Where should you advertise your car for sale? There are several popular choices:
- Local newspaper
- Newsagents’ windows
- Auto Trader
The best choice depends partly on what type of car you are selling. If you are selling something a bit different or special, Auto Trader can help to bring it to the attention of a wider audience.
However, if you are selling a fairly normal car in the £1,000 – £10,000 price bracket, I would recommend your local newspapers and/or eBay.
I’ve had very good results with local newspaper adverts in the past – both buying and selling. Buying and selling cars on eBay Motors is surprisingly popular and is another approach that I hear a lot of good reports about and intend to try next time I buy or sell privately.
What to include in your car advert
It’s important to include all relevant information in your advert. The following make a good starting point:
- Make & Model
- Trim level (e.g. LX, SRi)
- Year of registration & registration letter/number (e.g. 2000 X reg)
- Service history – is it complete (Full Service History) and is it from a main dealer?
- Options/specification – e.g. Air-con, sunroof, electric windows, alloy wheels, CD changer, front fog lights
- When does the current MOT expire? If it runs out within a couple of months, consider getting a new MOT to give buyers confidence
- Are you selling the car with any tax? If so say so and specify when it runs out (you can take the tax off the car and get a refund on any remaining complete months, if you wish).
Choosing a price for your car
Choosing the right price for your car is very important. Here’s how I do it:
- Use a service such as Parkers or RAC Value My Car to value your car.
- Customise your valuation to your car’s spec & mileage – or make an estimate of the adjustment needed.
- Add on around 10% to your private sale valuation – this should be the price you advertise.
Writing a newspaper or Auto Trader advert
Local newspaper and classified ads are charged by the word – or sometimes by the letter. The same applies to classified ad magazines like Auto Trader. This means that brevity is key with print adverts. The result is that car ads can be quite cryptic until you learn to decipher them.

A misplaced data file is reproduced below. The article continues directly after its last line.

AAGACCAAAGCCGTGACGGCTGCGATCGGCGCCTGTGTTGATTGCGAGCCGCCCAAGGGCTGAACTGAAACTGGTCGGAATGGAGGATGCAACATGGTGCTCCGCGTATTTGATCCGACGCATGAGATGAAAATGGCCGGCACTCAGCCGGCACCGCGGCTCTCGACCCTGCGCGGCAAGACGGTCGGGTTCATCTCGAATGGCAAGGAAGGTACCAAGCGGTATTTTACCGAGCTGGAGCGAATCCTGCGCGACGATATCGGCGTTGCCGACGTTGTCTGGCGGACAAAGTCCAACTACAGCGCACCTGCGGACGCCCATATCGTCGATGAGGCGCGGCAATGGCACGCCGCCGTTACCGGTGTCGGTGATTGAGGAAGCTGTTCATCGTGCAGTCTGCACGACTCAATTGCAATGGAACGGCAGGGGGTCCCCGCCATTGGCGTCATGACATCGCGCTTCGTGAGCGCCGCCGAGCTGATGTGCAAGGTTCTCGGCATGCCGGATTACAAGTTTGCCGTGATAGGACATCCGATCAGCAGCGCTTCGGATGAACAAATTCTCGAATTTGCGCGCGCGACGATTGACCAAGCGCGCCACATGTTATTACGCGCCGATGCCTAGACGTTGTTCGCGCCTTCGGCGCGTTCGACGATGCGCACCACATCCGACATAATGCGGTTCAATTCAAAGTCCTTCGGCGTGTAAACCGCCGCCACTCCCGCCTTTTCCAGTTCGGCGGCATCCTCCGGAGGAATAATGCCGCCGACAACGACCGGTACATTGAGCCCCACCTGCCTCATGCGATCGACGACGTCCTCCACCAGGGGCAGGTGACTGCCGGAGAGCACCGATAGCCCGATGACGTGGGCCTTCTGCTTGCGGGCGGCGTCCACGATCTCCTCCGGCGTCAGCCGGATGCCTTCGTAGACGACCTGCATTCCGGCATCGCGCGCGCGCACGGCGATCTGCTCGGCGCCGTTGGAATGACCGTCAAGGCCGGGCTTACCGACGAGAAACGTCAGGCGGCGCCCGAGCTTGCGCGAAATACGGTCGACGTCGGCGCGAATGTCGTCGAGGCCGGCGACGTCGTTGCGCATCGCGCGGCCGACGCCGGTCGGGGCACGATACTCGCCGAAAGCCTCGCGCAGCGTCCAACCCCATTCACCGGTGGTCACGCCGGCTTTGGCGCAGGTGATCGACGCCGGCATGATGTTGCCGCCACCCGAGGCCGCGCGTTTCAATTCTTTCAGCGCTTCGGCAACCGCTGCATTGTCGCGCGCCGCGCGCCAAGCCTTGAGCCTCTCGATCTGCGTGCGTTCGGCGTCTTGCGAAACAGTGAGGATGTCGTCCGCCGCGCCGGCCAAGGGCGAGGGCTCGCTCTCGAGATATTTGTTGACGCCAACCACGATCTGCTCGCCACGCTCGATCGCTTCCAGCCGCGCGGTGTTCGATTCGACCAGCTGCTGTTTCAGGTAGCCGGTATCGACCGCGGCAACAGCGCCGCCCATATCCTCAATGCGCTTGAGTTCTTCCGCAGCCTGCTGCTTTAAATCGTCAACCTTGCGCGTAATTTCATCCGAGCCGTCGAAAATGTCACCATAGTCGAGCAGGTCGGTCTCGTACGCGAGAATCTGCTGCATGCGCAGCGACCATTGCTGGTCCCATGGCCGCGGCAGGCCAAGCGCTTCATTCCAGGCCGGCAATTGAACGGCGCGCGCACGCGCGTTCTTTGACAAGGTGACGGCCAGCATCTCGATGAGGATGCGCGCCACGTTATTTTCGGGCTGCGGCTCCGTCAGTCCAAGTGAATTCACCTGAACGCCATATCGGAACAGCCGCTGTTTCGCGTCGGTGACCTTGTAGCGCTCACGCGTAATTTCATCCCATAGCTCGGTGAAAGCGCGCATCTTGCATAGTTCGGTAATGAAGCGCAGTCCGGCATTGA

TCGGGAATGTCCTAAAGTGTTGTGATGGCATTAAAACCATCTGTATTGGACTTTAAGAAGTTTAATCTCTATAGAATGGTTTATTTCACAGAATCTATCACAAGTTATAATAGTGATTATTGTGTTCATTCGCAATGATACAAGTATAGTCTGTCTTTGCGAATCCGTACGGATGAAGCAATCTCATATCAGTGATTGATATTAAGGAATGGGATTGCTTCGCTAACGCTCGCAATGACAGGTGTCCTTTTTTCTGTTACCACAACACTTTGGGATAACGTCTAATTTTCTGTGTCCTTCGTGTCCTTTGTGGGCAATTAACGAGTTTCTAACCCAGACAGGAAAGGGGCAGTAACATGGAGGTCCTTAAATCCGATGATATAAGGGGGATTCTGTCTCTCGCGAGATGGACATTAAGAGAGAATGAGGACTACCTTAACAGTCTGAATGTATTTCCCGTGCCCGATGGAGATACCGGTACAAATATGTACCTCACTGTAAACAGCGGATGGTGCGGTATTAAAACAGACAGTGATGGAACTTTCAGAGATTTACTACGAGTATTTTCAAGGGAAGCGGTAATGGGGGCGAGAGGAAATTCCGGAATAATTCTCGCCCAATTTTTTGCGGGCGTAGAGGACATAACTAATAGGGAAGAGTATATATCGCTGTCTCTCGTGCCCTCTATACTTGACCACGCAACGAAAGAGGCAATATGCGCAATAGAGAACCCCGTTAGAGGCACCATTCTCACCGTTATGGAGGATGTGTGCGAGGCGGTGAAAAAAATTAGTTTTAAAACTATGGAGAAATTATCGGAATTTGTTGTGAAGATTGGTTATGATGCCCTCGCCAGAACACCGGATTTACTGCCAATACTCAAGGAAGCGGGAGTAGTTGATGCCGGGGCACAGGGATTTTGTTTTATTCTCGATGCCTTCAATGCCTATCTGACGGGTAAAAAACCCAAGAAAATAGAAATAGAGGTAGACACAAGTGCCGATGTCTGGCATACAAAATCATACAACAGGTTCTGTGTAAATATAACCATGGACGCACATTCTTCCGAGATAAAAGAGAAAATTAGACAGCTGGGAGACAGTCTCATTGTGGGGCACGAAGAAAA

For this reason, if you are placing an advert in a local newspaper, consider doing so over the phone. The advertising sales rep will probably know all the correct abbreviations to use to keep your word count down.
Alternatively, a guide is sometimes included to indicate which abbreviations you should use when writing your advert.
Here’s an example:
Vauxhall Vectra 1.8CD 2000X, 44k, FSH, black, ABS, e/sunroof, ac, alloys, T&T until May 2010
Translated, this means:
Vauxhall Vectra, 1.8 litre engine and CD trim level.
Registered in 2000 on registration letter X
Full service history
Black, with anti-lock brakes (ABS), electric sunroof, air-conditioning and alloy wheels.
Road tax and MOT (“taxed and tested”) until May 2010.
Print adverts normally only allow one photo – and this usually costs extra, but is well worth it as photo ads attract much more interest.
Note: When you place a print advert to sell a car, you will often get phonecalls from companies you have never heard of who claim to have ‘guaranteed buyers’ for your car. They usually want to charge you a fee for this service. I wouldn’t recommend this – if it seems to good to be true, it probably is.
Writing an eBay listing for your car
Selling a car on eBay is a bit different. There is no restriction on how much you can say or how many photos you can publish – so your main focus should be on making sure that your advert is clear and makes the most of your car.
Lots of photos are a must – especially if you have made a good job of preparing your car.
Remember: If you are selling your car at auction you may want to consider setting a reserve price – a price below which you won’t sell. Otherwise, your car could sell for less than you want to accept.